Carolina's field sites

At field sites in North Carolina's mountains, coastline, cities and even the tropical rain forests of Thailand, undergraduates have a semester-long opportunity to explore real-world issues through a combination of coursework, field trips, research projects and internships with local organizations.

Challenges facing these host communities shape the curriculum at each site, and the results of research by Carolina faculty and students are shared with community partners.

Tar Heels in the field

Through the UNC Institute for the Environment — in collaboration with the College of Arts and Sciences’ Environment, Ecology and Energy Program and the Study Abroad Office — Carolina offers five unique field sites where undergraduates live, study and conduct research.

The Highlands Field Site, located at the Highlands Biological Station, has a long tradition of research and education that takes advantage of the diverse and rich southern Blue Ridge Mountains.

At the Sustainable Triangle Field Site, students build and apply their skill sets and follow their research interests to solve real-world sustainability questions facing the University and Chapel Hill.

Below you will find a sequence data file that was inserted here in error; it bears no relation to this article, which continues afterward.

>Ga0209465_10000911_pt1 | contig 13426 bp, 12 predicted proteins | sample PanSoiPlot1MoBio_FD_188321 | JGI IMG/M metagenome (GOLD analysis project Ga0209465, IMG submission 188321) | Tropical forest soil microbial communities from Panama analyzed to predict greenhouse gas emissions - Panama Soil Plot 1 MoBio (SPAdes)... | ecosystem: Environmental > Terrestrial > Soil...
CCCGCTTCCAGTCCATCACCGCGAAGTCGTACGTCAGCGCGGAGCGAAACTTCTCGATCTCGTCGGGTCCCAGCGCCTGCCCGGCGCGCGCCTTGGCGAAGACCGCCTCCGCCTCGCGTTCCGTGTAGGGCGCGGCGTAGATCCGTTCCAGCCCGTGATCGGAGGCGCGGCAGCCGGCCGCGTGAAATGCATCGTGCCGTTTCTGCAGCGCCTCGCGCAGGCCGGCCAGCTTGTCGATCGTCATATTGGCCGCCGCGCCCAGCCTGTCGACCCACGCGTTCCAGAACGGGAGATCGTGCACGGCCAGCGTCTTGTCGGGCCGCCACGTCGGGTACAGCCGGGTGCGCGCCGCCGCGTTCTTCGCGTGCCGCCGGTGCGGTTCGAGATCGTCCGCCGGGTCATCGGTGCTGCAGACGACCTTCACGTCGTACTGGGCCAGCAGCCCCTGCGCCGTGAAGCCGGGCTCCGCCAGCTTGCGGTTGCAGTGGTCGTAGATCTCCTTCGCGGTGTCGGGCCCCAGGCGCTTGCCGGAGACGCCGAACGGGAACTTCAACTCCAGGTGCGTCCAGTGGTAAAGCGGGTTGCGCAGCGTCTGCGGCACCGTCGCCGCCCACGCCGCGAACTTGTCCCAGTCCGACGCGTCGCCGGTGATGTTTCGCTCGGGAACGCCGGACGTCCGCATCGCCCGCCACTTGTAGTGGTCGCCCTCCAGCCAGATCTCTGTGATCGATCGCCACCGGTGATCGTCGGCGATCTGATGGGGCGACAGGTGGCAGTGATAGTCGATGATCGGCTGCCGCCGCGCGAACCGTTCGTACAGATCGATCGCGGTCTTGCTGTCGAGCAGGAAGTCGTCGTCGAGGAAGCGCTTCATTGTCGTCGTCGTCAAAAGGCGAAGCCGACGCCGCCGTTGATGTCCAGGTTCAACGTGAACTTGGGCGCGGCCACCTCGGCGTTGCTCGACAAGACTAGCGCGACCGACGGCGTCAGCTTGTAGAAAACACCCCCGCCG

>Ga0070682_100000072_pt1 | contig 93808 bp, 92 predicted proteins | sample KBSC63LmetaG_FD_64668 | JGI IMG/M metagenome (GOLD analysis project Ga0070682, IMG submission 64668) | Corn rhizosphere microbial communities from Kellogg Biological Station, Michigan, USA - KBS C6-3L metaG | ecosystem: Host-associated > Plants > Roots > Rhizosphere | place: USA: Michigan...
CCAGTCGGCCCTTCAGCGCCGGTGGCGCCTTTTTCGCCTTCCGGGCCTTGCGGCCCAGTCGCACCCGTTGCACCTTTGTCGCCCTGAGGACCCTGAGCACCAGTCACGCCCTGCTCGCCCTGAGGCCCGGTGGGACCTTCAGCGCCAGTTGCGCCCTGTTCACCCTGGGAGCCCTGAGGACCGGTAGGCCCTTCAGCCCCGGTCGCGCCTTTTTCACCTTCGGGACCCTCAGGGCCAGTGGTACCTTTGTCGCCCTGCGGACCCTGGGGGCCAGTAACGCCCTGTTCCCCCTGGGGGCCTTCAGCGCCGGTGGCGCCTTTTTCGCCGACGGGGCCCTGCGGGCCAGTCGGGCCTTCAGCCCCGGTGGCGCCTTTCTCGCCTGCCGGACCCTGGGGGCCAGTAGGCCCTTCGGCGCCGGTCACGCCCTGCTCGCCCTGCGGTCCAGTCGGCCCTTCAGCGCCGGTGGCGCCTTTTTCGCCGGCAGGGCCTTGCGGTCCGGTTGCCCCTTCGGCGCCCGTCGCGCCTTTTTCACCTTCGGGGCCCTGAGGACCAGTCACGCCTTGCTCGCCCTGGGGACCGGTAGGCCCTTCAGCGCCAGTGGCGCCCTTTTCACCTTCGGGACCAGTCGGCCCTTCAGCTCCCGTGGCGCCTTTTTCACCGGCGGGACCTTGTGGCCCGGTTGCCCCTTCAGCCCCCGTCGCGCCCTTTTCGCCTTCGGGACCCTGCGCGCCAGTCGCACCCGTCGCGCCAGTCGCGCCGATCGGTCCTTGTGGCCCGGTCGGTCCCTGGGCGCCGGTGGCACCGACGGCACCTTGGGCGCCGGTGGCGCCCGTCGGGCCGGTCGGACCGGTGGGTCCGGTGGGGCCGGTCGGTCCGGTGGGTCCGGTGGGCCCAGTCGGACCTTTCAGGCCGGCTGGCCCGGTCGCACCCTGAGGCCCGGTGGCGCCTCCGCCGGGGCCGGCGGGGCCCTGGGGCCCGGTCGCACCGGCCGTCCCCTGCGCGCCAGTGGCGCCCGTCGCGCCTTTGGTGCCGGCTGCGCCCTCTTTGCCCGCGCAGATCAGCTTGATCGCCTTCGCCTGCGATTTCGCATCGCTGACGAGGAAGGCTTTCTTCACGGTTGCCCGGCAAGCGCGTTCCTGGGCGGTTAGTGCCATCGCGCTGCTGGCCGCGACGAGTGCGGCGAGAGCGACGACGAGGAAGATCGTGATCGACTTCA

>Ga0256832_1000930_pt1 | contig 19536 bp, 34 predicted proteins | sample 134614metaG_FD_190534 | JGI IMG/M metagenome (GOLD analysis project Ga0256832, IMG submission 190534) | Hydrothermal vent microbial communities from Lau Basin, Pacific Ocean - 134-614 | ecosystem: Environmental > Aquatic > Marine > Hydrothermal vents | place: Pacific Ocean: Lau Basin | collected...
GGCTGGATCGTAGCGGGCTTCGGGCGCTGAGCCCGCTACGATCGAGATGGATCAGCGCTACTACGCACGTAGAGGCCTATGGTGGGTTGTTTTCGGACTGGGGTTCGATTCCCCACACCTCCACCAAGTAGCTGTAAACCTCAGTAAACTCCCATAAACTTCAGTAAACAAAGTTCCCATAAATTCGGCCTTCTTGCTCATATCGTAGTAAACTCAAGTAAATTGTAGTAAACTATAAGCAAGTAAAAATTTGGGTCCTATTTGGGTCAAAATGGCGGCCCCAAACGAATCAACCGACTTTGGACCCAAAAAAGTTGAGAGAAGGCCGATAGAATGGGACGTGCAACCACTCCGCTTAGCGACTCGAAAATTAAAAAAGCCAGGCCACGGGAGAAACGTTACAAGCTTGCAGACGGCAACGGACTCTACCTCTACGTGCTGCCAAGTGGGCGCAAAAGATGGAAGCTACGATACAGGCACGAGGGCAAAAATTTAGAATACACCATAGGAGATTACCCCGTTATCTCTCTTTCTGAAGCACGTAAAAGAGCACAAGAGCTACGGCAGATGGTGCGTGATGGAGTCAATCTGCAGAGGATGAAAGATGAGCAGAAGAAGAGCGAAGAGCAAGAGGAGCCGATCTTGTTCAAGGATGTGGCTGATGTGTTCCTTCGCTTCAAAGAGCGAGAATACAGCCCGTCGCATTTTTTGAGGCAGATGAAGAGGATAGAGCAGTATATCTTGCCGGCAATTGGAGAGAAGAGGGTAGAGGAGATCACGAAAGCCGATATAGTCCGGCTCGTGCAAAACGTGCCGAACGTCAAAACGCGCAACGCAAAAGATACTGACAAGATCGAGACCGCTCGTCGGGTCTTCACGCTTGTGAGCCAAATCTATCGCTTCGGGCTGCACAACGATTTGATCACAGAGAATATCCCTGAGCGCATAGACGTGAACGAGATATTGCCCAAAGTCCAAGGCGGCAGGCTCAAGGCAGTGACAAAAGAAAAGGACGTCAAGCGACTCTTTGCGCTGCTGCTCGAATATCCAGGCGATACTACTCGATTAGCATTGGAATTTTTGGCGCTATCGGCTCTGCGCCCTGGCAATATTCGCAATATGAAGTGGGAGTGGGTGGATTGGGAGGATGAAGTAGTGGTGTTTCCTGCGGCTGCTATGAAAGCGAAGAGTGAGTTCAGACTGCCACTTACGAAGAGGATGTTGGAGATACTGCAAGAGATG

A student and professor wearing head lamps examine a mouse

The Outer Banks Field Site on Roanoke Island combines a multidisciplinary study of the sustainable management of coastal resources with rich experiences set in the ecology and culture of North Carolina’s coastline and estuaries.

With 6.5 acres of waterfront property on Bogue Sound, the Morehead City Field Site sits in a region rich in estuarine and wetland habitat. The area includes the large embayments and estuaries that are typical of North Carolina’s coast and tied to much of its seafood production.

The international field site in Thailand focuses on environmental and energy-related challenges and potential solutions. In past semesters students have visited Hill Tribe villages, gone mountain rafting and taken elephant treks.

Learn more about the sites from Assistant Director Susan Cohen.

UNC associate professor Johanna Rosman, PhD student Jana Haddad and junior Joey Carter wade out into Albemarle Sound to perform research

The student experience